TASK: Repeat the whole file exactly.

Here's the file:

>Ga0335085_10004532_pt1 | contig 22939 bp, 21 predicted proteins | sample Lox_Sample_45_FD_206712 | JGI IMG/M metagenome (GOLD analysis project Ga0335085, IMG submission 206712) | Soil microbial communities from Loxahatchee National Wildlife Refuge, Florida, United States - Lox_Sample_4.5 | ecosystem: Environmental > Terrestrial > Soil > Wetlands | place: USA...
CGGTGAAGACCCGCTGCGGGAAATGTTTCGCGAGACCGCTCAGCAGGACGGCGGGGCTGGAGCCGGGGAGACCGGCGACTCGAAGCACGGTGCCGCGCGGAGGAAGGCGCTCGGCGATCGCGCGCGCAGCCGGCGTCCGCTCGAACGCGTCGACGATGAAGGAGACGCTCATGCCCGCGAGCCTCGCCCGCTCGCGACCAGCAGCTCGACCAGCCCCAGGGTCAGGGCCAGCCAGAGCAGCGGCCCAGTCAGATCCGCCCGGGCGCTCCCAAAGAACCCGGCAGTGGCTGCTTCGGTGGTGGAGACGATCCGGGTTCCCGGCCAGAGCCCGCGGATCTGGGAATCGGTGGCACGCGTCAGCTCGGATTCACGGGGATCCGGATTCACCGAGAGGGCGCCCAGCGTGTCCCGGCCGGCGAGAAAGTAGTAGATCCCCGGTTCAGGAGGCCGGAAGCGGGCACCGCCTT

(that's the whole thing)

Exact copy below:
>Ga0335085_10004532_pt1 | contig 22939 bp, 21 predicted proteins | sample Lox_Sample_45_FD_206712 | JGI IMG/M metagenome (GOLD analysis project Ga0335085, IMG submission 206712) | Soil microbial communities from Loxahatchee National Wildlife Refuge, Florida, United States - Lox_Sample_4.5 | ecosystem: Environmental > Terrestrial > Soil > Wetlands | place: USA...
CGGTGAAGACCCGCTGCGGGAAATGTTTCGCGAGACCGCTCAGCAGGACGGCGGGGCTGGAGCCGGGGAGACCGGCGACTCGAAGCACGGTGCCGCGCGGAGGAAGGCGCTCGGCGATCGCGCGCGCAGCCGGCGTCCGCTCGAACGCGTCGACGATGAAGGAGACGCTCATGCCCGCGAGCCTCGCCCGCTCGCGACCAGCAGCTCGACCAGCCCCAGGGTCAGGGCCAGCCAGAGCAGCGGCCCAGTCAGATCCGCCCGGGCGCTCCCAAAGAACCCGGCAGTGGCTGCTTCGGTGGTGGAGACGATCCGGGTTCCCGGCCAGAGCCCGCGGATCTGGGAATCGGTGGCACGCGTCAGCTCGGATTCACGGGGATCCGGATTCACCGAGAGGGCGCCCAGCGTGTCCCGGCCGGCGAGAAAGTAGTAGATCCCCGGTTCAGGAGGCCGGAAGCGGGCACCGCCTT